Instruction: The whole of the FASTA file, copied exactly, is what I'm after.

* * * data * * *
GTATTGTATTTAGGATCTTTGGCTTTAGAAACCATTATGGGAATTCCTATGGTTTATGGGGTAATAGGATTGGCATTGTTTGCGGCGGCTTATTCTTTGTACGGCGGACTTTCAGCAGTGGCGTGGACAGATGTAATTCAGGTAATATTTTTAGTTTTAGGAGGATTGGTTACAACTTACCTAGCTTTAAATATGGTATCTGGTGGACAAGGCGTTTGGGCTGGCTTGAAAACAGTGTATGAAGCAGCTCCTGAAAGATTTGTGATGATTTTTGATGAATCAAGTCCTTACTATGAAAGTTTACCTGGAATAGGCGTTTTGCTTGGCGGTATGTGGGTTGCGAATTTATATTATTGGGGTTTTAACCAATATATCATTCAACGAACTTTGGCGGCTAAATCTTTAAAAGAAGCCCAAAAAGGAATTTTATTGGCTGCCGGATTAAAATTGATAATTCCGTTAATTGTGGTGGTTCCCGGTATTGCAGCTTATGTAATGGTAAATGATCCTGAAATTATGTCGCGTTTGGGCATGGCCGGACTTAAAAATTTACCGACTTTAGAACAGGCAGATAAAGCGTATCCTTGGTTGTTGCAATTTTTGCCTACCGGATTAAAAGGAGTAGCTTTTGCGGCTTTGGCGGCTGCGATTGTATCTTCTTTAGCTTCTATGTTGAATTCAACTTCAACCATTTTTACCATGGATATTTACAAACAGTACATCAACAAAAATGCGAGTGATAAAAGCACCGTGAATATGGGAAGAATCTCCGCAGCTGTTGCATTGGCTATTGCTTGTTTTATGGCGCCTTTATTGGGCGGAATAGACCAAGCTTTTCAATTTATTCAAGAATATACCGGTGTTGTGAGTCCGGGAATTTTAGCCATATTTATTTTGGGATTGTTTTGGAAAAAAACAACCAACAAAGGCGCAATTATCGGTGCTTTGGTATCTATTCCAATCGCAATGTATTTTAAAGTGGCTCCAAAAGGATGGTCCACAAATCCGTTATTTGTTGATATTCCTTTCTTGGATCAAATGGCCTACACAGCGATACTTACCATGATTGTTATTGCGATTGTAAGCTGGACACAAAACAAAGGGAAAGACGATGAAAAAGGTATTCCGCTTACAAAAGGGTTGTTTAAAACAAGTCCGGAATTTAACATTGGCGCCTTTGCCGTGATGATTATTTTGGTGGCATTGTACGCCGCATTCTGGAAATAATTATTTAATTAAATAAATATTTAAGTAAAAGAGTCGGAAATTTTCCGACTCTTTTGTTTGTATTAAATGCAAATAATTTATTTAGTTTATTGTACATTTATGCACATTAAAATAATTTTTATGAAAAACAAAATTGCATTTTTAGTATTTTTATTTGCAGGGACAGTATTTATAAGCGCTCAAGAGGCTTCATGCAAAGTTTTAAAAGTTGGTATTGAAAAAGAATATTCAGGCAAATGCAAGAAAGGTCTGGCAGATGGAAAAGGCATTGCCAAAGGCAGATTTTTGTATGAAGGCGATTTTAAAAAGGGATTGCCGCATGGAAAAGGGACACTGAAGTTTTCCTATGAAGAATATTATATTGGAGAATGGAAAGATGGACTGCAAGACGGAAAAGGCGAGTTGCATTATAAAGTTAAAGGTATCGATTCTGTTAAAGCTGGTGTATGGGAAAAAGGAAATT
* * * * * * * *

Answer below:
GTATTGTATTTAGGATCTTTGGCTTTAGAAACCATTATGGGAATTCCTATGGTTTATGGGGTAATAGGATTGGCATTGTTTGCGGCGGCTTATTCTTTGTACGGCGGACTTTCAGCAGTGGCGTGGACAGATGTAATTCAGGTAATATTTTTAGTTTTAGGAGGATTGGTTACAACTTACCTAGCTTTAAATATGGTATCTGGTGGACAAGGCGTTTGGGCTGGCTTGAAAACAGTGTATGAAGCAGCTCCTGAAAGATTTGTGATGATTTTTGATGAATCAAGTCCTTACTATGAAAGTTTACCTGGAATAGGCGTTTTGCTTGGCGGTATGTGGGTTGCGAATTTATATTATTGGGGTTTTAACCAATATATCATTCAACGAACTTTGGCGGCTAAATCTTTAAAAGAAGCCCAAAAAGGAATTTTATTGGCTGCCGGATTAAAATTGATAATTCCGTTAATTGTGGTGGTTCCCGGTATTGCAGCTTATGTAATGGTAAATGATCCTGAAATTATGTCGCGTTTGGGCATGGCCGGACTTAAAAATTTACCGACTTTAGAACAGGCAGATAAAGCGTATCCTTGGTTGTTGCAATTTTTGCCTACCGGATTAAAAGGAGTAGCTTTTGCGGCTTTGGCGGCTGCGATTGTATCTTCTTTAGCTTCTATGTTGAATTCAACTTCAACCATTTTTACCATGGATATTTACAAACAGTACATCAACAAAAATGCGAGTGATAAAAGCACCGTGAATATGGGAAGAATCTCCGCAGCTGTTGCATTGGCTATTGCTTGTTTTATGGCGCCTTTATTGGGCGGAATAGACCAAGCTTTTCAATTTATTCAAGAATATACCGGTGTTGTGAGTCCGGGAATTTTAGCCATATTTATTTTGGGATTGTTTTGGAAAAAAACAACCAACAAAGGCGCAATTATCGGTGCTTTGGTATCTATTCCAATCGCAATGTATTTTAAAGTGGCTCCAAAAGGATGGTCCACAAATCCGTTATTTGTTGATATTCCTTTCTTGGATCAAATGGCCTACACAGCGATACTTACCATGATTGTTATTGCGATTGTAAGCTGGACACAAAACAAAGGGAAAGACGATGAAAAAGGTATTCCGCTTACAAAAGGGTTGTTTAAAACAAGTCCGGAATTTAACATTGGCGCCTTTGCCGTGATGATTATTTTGGTGGCATTGTACGCCGCATTCTGGAAATAATTATTTAATTAAATAAATATTTAAGTAAAAGAGTCGGAAATTTTCCGACTCTTTTGTTTGTATTAAATGCAAATAATTTATTTAGTTTATTGTACATTTATGCACATTAAAATAATTTTTATGAAAAACAAAATTGCATTTTTAGTATTTTTATTTGCAGGGACAGTATTTATAAGCGCTCAAGAGGCTTCATGCAAAGTTTTAAAAGTTGGTATTGAAAAAGAATATTCAGGCAAATGCAAGAAAGGTCTGGCAGATGGAAAAGGCATTGCCAAAGGCAGATTTTTGTATGAAGGCGATTTTAAAAAGGGATTGCCGCATGGAAAAGGGACACTGAAGTTTTCCTATGAAGAATATTATATTGGAGAATGGAAAGATGGACTGCAAGACGGAAAAGGCGAGTTGCATTATAAAGTTAAAGGTATCGATTCTGTTAAAGCTGGTGTATGGGAAAAAGGAAATT